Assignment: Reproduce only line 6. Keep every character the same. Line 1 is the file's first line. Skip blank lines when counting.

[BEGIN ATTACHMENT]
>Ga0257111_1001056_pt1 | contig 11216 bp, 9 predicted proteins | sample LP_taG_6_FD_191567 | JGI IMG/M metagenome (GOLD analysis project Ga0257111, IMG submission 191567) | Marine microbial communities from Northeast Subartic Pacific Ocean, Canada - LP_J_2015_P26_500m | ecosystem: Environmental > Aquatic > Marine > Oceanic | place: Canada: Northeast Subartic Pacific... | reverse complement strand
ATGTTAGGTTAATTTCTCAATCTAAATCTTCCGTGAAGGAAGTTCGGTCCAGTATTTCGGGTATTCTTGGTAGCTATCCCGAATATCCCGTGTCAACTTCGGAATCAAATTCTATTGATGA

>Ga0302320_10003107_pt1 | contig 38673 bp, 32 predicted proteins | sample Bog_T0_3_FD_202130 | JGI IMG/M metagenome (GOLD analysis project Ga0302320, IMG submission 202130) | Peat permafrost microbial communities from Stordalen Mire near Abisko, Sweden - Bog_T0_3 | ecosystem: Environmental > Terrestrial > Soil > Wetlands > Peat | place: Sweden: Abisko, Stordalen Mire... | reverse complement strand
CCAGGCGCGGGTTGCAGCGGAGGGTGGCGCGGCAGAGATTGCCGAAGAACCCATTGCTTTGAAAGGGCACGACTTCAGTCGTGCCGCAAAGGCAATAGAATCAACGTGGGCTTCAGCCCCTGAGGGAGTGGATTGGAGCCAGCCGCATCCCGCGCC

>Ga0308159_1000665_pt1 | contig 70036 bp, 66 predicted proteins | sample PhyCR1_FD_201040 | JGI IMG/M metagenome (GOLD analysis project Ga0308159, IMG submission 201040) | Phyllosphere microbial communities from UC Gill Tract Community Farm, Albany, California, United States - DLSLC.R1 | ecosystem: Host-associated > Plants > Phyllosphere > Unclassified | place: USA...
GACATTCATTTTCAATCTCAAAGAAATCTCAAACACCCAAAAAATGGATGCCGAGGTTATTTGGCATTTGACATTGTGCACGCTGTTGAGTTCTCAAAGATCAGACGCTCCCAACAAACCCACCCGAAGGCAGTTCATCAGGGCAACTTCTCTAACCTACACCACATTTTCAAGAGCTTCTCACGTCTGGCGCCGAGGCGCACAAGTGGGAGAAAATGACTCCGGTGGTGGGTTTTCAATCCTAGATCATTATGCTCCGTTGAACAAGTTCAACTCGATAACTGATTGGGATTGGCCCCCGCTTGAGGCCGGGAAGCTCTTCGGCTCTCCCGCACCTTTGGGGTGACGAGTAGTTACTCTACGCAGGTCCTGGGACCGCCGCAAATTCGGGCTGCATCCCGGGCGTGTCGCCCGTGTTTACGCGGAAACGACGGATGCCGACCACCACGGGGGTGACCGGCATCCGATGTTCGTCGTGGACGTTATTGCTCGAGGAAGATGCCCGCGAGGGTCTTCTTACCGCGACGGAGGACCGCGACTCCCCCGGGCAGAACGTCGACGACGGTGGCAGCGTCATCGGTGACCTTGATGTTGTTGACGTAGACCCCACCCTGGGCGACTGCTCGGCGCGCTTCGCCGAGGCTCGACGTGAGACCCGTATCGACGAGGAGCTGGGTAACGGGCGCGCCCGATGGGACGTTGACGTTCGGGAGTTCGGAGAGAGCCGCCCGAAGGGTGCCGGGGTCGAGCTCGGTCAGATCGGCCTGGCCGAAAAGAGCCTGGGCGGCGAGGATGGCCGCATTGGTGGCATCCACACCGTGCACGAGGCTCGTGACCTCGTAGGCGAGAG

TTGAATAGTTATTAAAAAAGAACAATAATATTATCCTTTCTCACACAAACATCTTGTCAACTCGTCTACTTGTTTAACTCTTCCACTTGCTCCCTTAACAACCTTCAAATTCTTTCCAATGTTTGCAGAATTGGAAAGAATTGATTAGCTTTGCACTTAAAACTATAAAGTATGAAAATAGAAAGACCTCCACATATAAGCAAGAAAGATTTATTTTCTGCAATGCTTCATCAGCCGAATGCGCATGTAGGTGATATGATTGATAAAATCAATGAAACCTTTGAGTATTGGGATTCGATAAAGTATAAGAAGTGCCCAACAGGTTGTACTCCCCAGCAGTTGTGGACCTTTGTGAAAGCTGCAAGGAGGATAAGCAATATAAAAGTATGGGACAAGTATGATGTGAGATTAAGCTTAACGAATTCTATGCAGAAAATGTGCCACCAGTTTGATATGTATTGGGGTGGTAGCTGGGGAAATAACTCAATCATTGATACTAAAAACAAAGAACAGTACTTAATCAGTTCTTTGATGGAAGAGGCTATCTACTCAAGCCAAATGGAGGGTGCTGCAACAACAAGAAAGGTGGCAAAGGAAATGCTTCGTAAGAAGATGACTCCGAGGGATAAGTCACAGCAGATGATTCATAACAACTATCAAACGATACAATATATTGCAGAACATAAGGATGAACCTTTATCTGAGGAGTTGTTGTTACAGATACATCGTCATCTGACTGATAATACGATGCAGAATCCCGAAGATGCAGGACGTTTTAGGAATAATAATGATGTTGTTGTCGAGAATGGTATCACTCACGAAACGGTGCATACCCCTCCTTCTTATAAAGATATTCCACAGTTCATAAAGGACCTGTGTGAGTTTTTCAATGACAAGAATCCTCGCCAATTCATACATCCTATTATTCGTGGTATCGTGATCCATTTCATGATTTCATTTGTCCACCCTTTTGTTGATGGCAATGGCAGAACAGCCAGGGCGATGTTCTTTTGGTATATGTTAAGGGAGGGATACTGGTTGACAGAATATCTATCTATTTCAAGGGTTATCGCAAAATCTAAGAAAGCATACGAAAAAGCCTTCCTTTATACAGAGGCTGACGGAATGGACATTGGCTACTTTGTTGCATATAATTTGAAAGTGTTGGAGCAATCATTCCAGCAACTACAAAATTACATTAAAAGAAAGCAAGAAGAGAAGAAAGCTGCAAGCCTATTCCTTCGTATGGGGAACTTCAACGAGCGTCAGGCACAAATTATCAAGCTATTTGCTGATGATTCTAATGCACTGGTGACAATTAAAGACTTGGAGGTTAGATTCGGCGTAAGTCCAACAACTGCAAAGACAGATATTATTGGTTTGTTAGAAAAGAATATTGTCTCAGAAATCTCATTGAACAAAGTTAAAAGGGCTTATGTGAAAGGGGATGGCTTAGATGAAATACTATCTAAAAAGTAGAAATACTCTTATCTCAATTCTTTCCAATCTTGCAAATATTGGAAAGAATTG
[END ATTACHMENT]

GACATTCATTTTCAATCTCAAAGAAATCTCAAACACCCAAAAAATGGATGCCGAGGTTATTTGGCATTTGACATTGTGCACGCTGTTGAGTTCTCAAAGATCAGACGCTCCCAACAAACCCACCCGAAGGCAGTTCATCAGGGCAACTTCTCTAACCTACACCACATTTTCAAGAGCTTCTCACGTCTGGCGCCGAGGCGCACAAGTGGGAGAAAATGACTCCGGTGGTGGGTTTTCAATCCTAGATCATTATGCTCCGTTGAACAAGTTCAACTCGATAACTGATTGGGATTGGCCCCCGCTTGAGGCCGGGAAGCTCTTCGGCTCTCCCGCACCTTTGGGGTGACGAGTAGTTACTCTACGCAGGTCCTGGGACCGCCGCAAATTCGGGCTGCATCCCGGGCGTGTCGCCCGTGTTTACGCGGAAACGACGGATGCCGACCACCACGGGGGTGACCGGCATCCGATGTTCGTCGTGGACGTTATTGCTCGAGGAAGATGCCCGCGAGGGTCTTCTTACCGCGACGGAGGACCGCGACTCCCCCGGGCAGAACGTCGACGACGGTGGCAGCGTCATCGGTGACCTTGATGTTGTTGACGTAGACCCCACCCTGGGCGACTGCTCGGCGCGCTTCGCCGAGGCTCGACGTGAGACCCGTATCGACGAGGAGCTGGGTAACGGGCGCGCCCGATGGGACGTTGACGTTCGGGAGTTCGGAGAGAGCCGCCCGAAGGGTGCCGGGGTCGAGCTCGGTCAGATCGGCCTGGCCGAAAAGAGCCTGGGCGGCGAGGATGGCCGCATTGGTGGCATCCACACCGTGCACGAGGCTCGTGACCTCGTAGGCGAGAG